The PDF in which this article appears can be found in Bifocal, VOL 44, Issue 1.
This past June, I was scrolling through the TikTok application on my phone when I came across a video discussing how individuals could pay off the rest of their student loans by applying for the “Temporary Expanded Public Service Loan Forgiveness (TEPSLF)” waiver. The video gave step-by-step instructions on how to consolidate any current loans into a qualifying direct loan and then showed how to apply for the TEPSLF waiver.
The information contained on the TikTok video seemed too good to be true. Like many of my legal colleagues, I attended law school at an out-of-state public university and graduated with some substantial student loan debt. Working in both government and not-for-profit agencies for the past seventeen years, I researched the Public Student Loan Forgiveness (PSLF) Program a couple of years ago but was sadly informed that my past payments would not qualify. At the time, to qualify for loan forgiveness, I would have had to consolidate my loans into a direct loan and then make 120 additional payments while continuing to work full-time for a not-for-profit or government agency over the next ten years! I ultimately decided against pursuing this option.
After seeing the TikTok video, however, I decided to investigate whether I now qualified for forgiveness under the TEPSLF waiver. To qualify for the TEPSLF waiver, I found that you must: 1) make all of your payments under a qualifying repayment plan, 2) have at least 10 years of full-time employment certified by a qualifying employer and approved by MOHELA, the Department of Education’s (DOE’s) loan service provider for the PSLF program, 3) meet the TEPSLF requirement for the amount you paid 12 months prior to applying for TEPSLF and the last payment you made before applying for TEPSLF be at least as much as you would have paid under an income-driven repayment plan, and 4) make 120 qualifying payments under the new requirements for TEPSLF while working full-time for your qualifying employer or employers (Department of Education, 2022). While the TEPSLF waiver still requires that applicants have a direct loan, the waiver now allows for any payments made after October 1, 2007, to count as a qualifying payment, regardless of the loan program or plan at the time of the payment. (MOHELA, 2022).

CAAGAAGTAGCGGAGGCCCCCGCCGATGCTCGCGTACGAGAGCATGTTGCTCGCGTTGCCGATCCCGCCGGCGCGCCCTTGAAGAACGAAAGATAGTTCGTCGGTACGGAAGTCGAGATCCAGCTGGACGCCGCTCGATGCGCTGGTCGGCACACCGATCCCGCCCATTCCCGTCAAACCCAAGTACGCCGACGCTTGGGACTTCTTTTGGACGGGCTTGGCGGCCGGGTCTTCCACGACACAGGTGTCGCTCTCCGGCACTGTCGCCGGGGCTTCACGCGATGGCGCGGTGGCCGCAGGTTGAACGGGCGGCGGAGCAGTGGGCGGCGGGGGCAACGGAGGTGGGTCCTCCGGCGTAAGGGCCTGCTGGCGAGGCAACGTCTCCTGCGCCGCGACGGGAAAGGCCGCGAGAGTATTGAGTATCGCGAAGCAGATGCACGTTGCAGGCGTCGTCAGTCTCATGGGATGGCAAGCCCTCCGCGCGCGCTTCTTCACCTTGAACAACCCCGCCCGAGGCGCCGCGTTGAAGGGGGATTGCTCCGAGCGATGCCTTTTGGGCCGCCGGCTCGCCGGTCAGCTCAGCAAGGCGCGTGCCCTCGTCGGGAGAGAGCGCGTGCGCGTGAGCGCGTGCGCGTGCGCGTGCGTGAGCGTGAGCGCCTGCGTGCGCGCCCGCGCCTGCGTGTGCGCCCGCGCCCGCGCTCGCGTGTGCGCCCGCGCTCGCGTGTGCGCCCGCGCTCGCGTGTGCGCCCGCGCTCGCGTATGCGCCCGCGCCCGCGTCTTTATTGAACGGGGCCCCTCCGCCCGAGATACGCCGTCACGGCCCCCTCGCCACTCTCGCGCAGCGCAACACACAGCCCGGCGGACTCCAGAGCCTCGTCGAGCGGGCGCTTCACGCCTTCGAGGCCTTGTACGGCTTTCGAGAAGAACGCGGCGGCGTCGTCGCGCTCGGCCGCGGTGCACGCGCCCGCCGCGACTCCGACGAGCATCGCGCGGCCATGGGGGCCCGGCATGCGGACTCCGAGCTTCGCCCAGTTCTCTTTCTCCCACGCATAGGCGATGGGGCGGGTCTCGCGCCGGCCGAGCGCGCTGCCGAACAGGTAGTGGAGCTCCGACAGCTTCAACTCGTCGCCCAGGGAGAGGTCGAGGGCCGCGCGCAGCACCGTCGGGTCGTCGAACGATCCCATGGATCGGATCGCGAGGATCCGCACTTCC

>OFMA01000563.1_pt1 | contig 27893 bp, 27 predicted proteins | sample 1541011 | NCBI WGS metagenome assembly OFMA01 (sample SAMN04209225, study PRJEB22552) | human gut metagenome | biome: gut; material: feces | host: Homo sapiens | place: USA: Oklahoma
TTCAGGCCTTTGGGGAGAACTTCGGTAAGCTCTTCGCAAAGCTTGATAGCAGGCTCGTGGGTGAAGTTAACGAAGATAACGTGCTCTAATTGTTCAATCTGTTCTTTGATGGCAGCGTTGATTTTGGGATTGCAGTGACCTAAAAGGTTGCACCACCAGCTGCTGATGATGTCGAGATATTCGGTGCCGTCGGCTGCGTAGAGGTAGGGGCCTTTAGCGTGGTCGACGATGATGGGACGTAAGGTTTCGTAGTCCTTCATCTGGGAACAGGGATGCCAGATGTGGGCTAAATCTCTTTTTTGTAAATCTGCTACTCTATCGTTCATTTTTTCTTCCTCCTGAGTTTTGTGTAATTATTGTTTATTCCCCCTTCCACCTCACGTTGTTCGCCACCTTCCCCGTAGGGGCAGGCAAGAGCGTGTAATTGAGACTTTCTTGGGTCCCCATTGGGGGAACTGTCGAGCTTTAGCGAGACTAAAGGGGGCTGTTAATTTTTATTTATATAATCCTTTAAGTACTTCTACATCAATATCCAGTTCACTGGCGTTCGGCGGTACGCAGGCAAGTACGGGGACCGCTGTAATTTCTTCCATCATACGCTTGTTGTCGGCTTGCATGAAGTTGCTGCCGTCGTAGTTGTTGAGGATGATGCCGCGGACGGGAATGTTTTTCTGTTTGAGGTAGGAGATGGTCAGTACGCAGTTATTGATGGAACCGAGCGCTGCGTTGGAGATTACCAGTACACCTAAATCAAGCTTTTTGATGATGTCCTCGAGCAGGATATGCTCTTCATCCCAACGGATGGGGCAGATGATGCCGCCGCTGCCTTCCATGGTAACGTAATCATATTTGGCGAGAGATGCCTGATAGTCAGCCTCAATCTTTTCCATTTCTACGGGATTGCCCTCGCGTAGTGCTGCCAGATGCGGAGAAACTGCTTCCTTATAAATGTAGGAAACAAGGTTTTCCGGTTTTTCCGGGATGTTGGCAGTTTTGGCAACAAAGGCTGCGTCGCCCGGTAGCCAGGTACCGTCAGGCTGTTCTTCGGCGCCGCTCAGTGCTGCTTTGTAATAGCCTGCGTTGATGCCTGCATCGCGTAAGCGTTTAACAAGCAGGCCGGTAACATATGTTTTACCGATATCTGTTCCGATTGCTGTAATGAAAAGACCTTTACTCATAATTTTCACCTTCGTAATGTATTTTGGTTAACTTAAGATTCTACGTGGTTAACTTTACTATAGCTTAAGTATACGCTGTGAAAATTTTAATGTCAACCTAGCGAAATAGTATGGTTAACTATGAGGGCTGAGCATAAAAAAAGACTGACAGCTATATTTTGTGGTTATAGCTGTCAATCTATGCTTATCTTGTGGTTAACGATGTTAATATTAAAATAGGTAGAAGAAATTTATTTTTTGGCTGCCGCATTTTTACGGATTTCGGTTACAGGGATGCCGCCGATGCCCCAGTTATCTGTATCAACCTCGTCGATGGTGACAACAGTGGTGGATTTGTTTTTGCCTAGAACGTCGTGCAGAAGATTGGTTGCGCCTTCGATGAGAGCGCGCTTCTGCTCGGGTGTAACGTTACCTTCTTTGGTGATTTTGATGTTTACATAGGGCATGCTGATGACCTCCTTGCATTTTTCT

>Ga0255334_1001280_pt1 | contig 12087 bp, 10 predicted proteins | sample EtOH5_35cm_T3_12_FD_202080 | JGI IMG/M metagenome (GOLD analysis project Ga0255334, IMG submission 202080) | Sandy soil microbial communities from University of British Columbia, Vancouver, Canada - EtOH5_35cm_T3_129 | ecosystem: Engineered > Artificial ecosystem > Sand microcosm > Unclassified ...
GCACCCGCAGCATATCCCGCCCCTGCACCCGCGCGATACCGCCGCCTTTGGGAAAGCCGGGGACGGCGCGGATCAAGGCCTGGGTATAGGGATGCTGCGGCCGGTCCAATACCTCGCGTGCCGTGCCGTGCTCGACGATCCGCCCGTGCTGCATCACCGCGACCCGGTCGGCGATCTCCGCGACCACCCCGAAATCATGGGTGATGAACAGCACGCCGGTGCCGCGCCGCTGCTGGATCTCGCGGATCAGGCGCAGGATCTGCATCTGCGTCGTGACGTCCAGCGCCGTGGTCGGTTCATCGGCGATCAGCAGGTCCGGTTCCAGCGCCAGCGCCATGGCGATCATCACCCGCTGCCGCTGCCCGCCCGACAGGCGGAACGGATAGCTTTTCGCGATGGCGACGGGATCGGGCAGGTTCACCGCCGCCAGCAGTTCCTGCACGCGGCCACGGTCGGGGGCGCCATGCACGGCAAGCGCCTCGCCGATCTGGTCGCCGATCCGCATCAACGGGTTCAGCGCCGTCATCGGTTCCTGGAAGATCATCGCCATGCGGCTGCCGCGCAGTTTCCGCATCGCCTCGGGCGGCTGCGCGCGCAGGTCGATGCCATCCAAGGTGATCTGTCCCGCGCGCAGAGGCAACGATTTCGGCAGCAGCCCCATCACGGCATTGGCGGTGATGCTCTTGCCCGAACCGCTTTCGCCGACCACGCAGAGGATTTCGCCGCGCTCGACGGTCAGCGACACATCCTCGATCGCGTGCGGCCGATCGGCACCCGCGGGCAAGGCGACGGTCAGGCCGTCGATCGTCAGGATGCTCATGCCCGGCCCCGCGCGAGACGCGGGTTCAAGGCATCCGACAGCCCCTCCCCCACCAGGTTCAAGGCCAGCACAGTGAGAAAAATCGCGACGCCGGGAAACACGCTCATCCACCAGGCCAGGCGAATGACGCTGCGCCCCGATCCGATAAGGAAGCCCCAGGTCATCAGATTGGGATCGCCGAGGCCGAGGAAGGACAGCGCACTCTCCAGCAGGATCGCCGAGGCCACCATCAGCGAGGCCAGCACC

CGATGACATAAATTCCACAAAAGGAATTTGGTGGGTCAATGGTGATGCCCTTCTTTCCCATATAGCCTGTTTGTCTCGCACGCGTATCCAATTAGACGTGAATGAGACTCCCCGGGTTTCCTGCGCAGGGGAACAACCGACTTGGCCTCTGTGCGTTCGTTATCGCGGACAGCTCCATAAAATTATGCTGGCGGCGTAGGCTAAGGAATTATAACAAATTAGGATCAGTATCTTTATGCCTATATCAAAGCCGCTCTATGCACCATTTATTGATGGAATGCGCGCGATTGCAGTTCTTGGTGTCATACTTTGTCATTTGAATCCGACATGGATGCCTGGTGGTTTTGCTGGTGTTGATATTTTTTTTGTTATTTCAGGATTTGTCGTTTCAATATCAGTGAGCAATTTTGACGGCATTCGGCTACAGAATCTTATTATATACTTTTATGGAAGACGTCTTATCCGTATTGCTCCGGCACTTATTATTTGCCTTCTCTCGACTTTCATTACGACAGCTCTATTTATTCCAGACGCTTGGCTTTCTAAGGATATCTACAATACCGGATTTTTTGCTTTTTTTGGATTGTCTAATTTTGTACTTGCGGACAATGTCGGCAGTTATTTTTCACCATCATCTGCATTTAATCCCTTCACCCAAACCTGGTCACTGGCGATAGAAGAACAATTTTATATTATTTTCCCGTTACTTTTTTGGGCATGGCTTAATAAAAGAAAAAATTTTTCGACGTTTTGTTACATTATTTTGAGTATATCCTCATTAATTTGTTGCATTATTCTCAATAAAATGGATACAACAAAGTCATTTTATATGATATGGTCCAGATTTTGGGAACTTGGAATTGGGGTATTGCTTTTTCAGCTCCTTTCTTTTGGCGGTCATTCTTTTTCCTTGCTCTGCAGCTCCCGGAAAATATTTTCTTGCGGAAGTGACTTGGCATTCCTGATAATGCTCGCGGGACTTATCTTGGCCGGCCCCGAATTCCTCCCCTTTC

Before consolidating into a direct loan, the DOE suggests that prospective applicants first confirm that their employer qualifies for the waiver. (Department of Education, 2022). Prospective applicants can check to see if their employer qualifies using the “Employer Search” feature or “PSLF Help Tool” on the DOE’s website. (Note: you will need a StudentAid.gov account to use the PSLF Help Tool). The Help Tool also assists prospective applicants in generating a PSLF form to submit to qualifying employers for certification. Following certification by qualifying employers, the prospective applicant can then submit the PSLF form to MOHELA for evaluation and approval. “Qualifying employers” include government organizations at any level, not-for-profit organizations that are tax-exempt under Section 501(c)(3) of the Internal Revenue Code and anyone serving as a full-time AmeriCorps or Peace Corps volunteer (MOHELA, 2022).
After confirming that your employer or employers qualify, you have until October 31, 2022, to consolidate into a direct loan (if needed) and submit a PSLF form to be eligible for the TEPSLF waiver. Id. If you need to consolidate, a direct loan consolidation application can be done through the DOE’s website at https://studentaid.gov/app/launchConsolidation.action (Note: you will need a StudentAid.gov account to apply for direct loan consolidation). There are also instructions on the PSLF form for how to submit the application to MOHELA. Once MOHELA approves the PSLF form, an online tracker will be set up to count the number of qualifying payments. After 120 qualifying payments are confirmed, all or a portion of the loan will be discharged and forgiven. Additionally, the Internal Revenue Service (IRS) does not consider loan amounts forgiven under the TEPSLF waiver to be income for tax purposes. (Department of Education, 2022).